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When and Where of Weight-Loss Surgery May Affect Vitamin D Levels

'Sunshine vitamin' deficiency tied to poorer outcomes for patients in northern regions in winter

MONDAY, Dec. 28, 2015 (HealthDay News) -- Weight-loss surgery is associated with low vitamin D levels, but new research suggests seasonal changes in sun exposure may play a role in this complication.

A Johns Hopkins study involving more than 930,000 patients found that people in the northern United States who have weight-loss surgery during winter face more complications than patients in the South.

"Sun exposure is critical in the synthesis of vitamin D, so the notion that people living in less sunny northern states may suffer from vitamin D deficiency is not surprising," study leader Leigh Peterson, a nutritionist and postdoctoral research fellow at the Johns Hopkins Center for Bariatric Surgery, said in a hospital news release.

"What is remarkable is how closely sun exposure, vitamin D and surgical outcomes were linked," Peterson said.

A review of medical records of patients who had the surgery between 2001 and 2010 found that 71 percent of the 300,000 operations that resulted in an extended hospital stay involved patients living north of South Carolina.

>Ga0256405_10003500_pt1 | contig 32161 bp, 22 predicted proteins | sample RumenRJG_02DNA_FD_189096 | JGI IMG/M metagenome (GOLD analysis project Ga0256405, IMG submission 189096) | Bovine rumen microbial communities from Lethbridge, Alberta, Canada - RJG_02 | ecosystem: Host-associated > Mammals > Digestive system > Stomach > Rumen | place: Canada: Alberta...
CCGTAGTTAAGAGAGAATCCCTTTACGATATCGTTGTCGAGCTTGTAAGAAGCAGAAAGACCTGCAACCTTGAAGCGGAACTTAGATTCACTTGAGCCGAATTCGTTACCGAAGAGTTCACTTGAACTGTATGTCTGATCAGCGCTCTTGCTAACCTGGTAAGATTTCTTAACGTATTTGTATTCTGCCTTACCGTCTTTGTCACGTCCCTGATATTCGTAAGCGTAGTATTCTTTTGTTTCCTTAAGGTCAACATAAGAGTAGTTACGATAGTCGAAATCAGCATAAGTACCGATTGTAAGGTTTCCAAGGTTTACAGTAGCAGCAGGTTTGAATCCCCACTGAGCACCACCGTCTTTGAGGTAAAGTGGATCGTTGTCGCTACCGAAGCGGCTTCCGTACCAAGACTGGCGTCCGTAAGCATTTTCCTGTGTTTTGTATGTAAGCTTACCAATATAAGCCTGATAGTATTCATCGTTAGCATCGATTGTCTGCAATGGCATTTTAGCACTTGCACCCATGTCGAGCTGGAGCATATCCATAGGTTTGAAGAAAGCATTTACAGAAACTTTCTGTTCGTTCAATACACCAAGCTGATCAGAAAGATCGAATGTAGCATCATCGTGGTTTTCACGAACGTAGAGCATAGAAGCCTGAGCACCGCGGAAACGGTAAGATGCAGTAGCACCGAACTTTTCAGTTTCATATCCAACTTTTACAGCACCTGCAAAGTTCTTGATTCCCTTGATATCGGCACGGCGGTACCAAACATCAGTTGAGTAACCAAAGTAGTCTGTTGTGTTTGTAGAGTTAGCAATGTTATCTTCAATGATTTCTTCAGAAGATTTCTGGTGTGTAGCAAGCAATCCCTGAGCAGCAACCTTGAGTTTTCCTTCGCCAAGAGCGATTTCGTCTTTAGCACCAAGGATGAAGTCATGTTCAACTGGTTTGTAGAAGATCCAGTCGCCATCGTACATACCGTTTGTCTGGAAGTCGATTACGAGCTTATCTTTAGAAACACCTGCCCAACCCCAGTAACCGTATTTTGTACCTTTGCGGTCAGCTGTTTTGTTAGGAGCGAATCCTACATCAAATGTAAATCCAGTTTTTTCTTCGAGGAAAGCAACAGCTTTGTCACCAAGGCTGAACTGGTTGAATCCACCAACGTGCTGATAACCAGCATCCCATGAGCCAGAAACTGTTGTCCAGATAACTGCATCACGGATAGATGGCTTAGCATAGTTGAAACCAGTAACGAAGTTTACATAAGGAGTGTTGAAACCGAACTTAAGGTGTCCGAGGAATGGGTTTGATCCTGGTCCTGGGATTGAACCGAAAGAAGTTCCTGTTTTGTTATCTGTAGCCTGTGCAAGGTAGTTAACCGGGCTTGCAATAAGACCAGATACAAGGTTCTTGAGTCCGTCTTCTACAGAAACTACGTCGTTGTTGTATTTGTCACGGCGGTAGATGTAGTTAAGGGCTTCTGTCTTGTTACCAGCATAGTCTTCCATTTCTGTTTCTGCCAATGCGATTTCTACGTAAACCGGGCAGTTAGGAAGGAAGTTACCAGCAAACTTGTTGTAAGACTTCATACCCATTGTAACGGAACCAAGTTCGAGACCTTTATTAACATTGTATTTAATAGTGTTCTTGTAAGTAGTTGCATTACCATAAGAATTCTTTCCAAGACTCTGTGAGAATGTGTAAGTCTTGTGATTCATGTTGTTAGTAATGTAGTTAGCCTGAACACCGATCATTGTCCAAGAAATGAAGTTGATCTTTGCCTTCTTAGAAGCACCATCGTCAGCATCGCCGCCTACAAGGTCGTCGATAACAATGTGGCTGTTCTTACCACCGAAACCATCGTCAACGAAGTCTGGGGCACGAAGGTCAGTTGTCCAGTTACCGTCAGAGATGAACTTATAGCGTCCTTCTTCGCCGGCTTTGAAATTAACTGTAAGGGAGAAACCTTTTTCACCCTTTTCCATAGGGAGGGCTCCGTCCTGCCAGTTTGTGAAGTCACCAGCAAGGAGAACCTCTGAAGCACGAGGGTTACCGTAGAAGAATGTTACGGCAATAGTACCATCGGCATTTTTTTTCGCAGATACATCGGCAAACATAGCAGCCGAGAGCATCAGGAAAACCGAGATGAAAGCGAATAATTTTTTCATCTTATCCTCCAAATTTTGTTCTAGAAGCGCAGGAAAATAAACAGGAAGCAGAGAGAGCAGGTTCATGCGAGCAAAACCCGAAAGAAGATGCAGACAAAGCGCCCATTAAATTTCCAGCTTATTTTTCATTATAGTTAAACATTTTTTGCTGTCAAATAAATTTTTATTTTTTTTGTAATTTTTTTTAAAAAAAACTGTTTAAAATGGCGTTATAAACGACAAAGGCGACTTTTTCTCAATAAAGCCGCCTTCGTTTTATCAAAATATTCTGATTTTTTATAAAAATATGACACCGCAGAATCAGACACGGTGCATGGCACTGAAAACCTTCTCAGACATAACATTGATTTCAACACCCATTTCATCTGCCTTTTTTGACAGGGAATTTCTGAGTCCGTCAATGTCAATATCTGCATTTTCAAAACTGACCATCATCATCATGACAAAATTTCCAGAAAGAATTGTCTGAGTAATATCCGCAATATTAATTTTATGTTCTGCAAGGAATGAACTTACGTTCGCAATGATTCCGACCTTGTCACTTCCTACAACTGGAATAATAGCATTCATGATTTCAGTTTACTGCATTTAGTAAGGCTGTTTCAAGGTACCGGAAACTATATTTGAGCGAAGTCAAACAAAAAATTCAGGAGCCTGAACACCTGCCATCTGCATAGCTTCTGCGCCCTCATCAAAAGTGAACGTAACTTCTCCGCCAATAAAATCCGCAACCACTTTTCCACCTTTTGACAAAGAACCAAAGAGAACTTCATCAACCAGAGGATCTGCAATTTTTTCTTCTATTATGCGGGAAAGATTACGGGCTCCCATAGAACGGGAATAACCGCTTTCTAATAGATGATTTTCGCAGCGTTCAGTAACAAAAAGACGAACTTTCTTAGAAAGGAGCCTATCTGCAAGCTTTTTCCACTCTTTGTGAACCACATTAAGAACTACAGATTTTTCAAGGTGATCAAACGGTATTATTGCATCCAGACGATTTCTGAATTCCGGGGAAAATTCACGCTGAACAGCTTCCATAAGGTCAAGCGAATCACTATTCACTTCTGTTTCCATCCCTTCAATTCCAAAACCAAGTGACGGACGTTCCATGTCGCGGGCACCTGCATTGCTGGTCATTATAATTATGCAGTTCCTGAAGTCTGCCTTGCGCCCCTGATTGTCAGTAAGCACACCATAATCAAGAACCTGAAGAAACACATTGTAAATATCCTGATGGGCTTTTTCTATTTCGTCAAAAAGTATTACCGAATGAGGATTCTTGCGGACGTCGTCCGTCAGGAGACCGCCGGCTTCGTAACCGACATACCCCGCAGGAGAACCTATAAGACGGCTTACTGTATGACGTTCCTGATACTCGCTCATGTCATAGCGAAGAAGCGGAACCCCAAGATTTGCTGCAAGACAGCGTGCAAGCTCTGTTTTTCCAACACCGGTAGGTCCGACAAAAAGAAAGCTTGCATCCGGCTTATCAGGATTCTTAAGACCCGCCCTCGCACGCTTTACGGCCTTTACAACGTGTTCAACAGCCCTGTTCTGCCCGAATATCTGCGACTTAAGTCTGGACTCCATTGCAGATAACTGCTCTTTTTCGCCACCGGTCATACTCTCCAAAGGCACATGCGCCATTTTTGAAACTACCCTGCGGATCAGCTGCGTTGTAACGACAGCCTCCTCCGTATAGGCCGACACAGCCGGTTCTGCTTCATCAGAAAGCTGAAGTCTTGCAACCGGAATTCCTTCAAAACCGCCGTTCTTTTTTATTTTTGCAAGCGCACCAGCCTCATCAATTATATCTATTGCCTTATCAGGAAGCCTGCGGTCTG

In addition, more than twice as many patients experienced delayed healing in winter than in summer, according to the study published online Dec. 14 in Obesity Science and Practice.

Nutritional deficiencies can trigger inflammation, increase infection risk and slow wound healing, but the researchers said more research is needed to determine if routine use of vitamin D supplements could help prevent these complications after weight-loss surgery.

Excessive vitamin D intake, while rare, can cause nausea, constipation, confusion and an abnormal heart beat. Most people can get enough vitamin D from routine sun exposure. The researchers added, however, that obesity is a known risk factor for low levels of vitamin D and said people planning to have weight-loss surgery should be screened for this deficiency.

More information

The U.S. National Institute of Health Office of Dietary Supplements has more about vitamin D.

SOURCE: John Hopkins Medicine, news release, Dec. 21, 2015

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